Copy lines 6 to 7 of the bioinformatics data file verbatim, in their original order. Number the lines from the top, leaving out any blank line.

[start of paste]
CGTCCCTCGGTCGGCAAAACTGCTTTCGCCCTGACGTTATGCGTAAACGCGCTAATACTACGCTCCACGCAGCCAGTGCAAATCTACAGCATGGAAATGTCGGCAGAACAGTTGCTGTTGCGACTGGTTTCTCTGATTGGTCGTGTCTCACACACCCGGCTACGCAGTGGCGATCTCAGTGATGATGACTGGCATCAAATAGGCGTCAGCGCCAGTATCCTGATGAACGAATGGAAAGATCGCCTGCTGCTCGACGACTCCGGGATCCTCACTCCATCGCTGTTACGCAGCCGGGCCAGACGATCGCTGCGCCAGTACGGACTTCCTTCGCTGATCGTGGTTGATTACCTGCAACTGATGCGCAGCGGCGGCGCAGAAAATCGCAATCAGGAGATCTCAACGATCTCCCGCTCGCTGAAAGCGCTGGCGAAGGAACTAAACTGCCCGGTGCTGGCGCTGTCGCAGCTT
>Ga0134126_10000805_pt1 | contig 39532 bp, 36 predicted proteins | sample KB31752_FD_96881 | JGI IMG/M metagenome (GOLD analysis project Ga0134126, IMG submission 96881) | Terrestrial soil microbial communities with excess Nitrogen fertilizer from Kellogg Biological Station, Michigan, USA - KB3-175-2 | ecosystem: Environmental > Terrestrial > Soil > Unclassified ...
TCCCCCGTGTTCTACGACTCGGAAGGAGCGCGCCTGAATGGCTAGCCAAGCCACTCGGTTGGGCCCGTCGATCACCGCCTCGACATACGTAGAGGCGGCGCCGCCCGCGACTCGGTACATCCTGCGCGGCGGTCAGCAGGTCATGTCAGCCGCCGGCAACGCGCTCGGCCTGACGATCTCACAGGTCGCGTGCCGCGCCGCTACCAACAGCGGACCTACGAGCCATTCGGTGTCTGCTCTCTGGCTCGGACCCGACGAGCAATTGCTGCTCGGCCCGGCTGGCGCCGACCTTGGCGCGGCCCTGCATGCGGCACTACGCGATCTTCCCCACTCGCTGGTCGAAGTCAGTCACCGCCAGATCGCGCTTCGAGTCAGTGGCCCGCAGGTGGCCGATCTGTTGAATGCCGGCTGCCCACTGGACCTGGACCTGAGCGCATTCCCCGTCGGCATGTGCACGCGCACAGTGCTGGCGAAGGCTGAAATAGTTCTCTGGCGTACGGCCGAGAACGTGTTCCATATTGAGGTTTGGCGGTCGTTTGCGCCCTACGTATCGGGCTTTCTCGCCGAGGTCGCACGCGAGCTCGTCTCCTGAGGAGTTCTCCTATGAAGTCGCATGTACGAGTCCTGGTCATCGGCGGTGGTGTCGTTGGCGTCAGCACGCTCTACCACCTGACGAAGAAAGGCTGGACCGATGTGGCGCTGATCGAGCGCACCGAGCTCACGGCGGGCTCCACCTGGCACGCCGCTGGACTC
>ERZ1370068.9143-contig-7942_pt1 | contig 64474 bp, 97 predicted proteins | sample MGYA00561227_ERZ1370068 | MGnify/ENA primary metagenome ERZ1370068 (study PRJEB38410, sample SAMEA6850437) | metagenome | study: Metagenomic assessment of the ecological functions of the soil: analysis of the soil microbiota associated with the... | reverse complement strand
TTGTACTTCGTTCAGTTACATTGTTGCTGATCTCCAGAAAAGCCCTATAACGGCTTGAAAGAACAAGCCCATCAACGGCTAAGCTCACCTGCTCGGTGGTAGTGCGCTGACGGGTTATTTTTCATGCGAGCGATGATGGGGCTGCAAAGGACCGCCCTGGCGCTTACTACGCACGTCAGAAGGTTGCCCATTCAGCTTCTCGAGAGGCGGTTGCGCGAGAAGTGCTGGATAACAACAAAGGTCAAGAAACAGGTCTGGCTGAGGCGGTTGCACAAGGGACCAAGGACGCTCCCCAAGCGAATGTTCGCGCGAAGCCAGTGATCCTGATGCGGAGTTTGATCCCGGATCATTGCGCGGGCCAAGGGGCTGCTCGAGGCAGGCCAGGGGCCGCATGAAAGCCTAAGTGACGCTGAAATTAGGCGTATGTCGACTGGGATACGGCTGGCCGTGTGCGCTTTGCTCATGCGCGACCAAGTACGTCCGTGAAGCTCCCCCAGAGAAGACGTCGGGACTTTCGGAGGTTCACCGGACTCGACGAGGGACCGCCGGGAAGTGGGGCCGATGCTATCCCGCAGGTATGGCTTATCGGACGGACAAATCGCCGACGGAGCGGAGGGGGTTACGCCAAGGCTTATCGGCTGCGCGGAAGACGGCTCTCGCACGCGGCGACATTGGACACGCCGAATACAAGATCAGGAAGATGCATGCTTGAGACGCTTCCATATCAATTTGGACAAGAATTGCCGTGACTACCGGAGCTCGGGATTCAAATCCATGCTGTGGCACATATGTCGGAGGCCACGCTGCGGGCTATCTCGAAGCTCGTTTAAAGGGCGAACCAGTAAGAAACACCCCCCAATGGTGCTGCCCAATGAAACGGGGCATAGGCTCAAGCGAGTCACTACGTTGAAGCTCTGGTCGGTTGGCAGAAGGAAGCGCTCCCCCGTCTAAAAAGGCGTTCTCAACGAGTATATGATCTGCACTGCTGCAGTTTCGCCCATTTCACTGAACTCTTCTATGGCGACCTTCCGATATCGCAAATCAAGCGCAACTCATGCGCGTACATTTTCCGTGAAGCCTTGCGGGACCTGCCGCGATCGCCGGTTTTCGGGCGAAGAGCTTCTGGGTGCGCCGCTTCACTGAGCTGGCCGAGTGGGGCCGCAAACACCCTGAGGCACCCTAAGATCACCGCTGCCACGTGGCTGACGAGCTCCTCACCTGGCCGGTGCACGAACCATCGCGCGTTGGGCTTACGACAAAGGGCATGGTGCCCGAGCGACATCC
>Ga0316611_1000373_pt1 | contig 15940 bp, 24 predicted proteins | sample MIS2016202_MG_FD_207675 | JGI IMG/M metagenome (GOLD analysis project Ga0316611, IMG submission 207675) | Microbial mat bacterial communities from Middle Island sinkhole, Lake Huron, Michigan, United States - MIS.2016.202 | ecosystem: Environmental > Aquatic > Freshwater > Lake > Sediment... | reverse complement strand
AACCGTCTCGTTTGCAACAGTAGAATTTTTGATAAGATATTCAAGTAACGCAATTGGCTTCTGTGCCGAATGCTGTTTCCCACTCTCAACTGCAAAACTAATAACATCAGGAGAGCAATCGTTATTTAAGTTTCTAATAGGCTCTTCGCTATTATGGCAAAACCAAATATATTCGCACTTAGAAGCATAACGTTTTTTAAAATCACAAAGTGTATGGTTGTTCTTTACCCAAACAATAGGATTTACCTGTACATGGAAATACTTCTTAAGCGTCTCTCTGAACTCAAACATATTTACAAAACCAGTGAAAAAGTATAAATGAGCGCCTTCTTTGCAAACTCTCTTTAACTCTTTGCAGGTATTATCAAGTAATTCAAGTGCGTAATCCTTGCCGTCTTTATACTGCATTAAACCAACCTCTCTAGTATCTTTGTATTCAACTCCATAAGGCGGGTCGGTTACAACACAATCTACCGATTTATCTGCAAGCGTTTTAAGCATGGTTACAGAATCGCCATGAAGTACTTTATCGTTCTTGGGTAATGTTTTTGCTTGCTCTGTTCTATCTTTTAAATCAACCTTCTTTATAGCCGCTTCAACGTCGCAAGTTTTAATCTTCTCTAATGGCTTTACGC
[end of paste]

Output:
>Ga0316611_1000373_pt1 | contig 15940 bp, 24 predicted proteins | sample MIS2016202_MG_FD_207675 | JGI IMG/M metagenome (GOLD analysis project Ga0316611, IMG submission 207675) | Microbial mat bacterial communities from Middle Island sinkhole, Lake Huron, Michigan, United States - MIS.2016.202 | ecosystem: Environmental > Aquatic > Freshwater > Lake > Sediment... | reverse complement strand
AACCGTCTCGTTTGCAACAGTAGAATTTTTGATAAGATATTCAAGTAACGCAATTGGCTTCTGTGCCGAATGCTGTTTCCCACTCTCAACTGCAAAACTAATAACATCAGGAGAGCAATCGTTATTTAAGTTTCTAATAGGCTCTTCGCTATTATGGCAAAACCAAATATATTCGCACTTAGAAGCATAACGTTTTTTAAAATCACAAAGTGTATGGTTGTTCTTTACCCAAACAATAGGATTTACCTGTACATGGAAATACTTCTTAAGCGTCTCTCTGAACTCAAACATATTTACAAAACCAGTGAAAAAGTATAAATGAGCGCCTTCTTTGCAAACTCTCTTTAACTCTTTGCAGGTATTATCAAGTAATTCAAGTGCGTAATCCTTGCCGTCTTTATACTGCATTAAACCAACCTCTCTAGTATCTTTGTATTCAACTCCATAAGGCGGGTCGGTTACAACACAATCTACCGATTTATCTGCAAGCGTTTTAAGCATGGTTACAGAATCGCCATGAAGTACTTTATCGTTCTTGGGTAATGTTTTTGCTTGCTCTGTTCTATCTTTTAAATCAACCTTCTTTATAGCCGCTTCAACGTCGCAAGTTTTAATCTTCTCTAATGGCTTTACGC